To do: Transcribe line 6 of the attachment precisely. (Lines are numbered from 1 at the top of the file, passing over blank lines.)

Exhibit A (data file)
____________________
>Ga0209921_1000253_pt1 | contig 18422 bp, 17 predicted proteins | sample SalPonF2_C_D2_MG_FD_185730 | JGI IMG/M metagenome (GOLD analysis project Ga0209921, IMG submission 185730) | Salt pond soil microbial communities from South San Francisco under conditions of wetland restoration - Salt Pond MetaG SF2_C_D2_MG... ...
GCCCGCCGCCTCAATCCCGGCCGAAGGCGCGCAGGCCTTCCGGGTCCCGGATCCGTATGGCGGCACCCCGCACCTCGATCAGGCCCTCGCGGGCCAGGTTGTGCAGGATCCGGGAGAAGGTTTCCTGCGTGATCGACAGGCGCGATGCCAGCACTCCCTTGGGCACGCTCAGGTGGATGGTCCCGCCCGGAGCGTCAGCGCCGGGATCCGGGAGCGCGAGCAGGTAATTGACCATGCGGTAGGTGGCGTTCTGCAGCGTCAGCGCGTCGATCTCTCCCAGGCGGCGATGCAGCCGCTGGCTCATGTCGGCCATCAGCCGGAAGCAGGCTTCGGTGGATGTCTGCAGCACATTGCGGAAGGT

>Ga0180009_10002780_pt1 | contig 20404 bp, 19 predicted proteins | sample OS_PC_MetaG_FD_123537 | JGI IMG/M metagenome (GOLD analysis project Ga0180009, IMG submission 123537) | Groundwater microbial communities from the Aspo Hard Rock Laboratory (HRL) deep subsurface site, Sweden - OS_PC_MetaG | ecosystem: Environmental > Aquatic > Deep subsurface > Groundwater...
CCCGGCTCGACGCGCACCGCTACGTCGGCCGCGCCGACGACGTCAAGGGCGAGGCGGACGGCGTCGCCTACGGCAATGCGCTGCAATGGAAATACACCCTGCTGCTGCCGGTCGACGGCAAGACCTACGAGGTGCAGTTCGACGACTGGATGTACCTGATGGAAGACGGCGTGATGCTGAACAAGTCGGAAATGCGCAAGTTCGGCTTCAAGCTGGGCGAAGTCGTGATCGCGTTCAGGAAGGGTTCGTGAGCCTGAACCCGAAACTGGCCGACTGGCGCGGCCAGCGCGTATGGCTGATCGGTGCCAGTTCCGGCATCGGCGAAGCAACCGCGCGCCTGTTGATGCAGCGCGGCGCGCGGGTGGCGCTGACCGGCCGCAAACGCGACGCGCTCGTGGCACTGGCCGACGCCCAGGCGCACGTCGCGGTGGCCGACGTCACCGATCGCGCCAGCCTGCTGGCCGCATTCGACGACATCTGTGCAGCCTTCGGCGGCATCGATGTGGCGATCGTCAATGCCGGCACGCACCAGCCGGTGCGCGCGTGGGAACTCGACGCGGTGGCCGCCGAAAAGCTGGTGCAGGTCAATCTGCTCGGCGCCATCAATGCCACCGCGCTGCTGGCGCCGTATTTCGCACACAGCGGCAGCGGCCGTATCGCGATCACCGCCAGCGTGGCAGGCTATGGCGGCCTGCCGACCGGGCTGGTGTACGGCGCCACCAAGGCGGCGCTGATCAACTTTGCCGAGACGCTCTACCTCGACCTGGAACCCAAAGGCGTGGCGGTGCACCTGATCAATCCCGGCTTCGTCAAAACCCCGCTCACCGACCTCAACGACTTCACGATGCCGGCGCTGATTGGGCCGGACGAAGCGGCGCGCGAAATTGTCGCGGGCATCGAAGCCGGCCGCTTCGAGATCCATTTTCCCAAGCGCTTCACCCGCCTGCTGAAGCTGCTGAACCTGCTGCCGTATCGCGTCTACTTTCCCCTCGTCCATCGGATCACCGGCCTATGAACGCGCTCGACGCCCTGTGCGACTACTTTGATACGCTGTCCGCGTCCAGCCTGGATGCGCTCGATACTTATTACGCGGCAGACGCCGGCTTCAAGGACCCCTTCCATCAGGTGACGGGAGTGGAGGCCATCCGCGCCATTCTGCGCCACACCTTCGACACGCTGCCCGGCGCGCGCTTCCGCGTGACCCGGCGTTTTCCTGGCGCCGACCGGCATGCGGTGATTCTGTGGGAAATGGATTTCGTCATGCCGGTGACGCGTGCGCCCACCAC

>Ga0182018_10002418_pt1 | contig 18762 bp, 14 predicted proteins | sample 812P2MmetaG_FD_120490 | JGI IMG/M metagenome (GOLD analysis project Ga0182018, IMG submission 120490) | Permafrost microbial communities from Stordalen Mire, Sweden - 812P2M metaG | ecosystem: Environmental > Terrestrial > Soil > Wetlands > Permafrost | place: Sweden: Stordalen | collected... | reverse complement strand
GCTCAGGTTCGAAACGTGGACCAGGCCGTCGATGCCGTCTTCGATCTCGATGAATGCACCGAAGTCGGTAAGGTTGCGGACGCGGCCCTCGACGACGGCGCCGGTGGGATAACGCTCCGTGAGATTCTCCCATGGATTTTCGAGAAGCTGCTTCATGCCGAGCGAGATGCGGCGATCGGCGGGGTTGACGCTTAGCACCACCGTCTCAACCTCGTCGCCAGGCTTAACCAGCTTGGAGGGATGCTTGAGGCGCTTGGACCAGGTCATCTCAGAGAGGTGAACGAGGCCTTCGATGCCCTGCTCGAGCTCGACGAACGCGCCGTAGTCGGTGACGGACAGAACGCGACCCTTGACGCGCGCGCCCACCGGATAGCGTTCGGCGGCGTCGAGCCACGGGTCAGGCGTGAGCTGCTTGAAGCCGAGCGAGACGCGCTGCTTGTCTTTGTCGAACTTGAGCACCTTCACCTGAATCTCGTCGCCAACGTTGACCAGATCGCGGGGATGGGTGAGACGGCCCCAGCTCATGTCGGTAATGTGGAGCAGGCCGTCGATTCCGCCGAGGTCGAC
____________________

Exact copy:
GCTCAGGTTCGAAACGTGGACCAGGCCGTCGATGCCGTCTTCGATCTCGATGAATGCACCGAAGTCGGTAAGGTTGCGGACGCGGCCCTCGACGACGGCGCCGGTGGGATAACGCTCCGTGAGATTCTCCCATGGATTTTCGAGAAGCTGCTTCATGCCGAGCGAGATGCGGCGATCGGCGGGGTTGACGCTTAGCACCACCGTCTCAACCTCGTCGCCAGGCTTAACCAGCTTGGAGGGATGCTTGAGGCGCTTGGACCAGGTCATCTCAGAGAGGTGAACGAGGCCTTCGATGCCCTGCTCGAGCTCGACGAACGCGCCGTAGTCGGTGACGGACAGAACGCGACCCTTGACGCGCGCGCCCACCGGATAGCGTTCGGCGGCGTCGAGCCACGGGTCAGGCGTGAGCTGCTTGAAGCCGAGCGAGACGCGCTGCTTGTCTTTGTCGAACTTGAGCACCTTCACCTGAATCTCGTCGCCAACGTTGACCAGATCGCGGGGATGGGTGAGACGGCCCCAGCTCATGTCGGTAATGTGGAGCAGGCCGTCGATTCCGCCGAGGTCGAC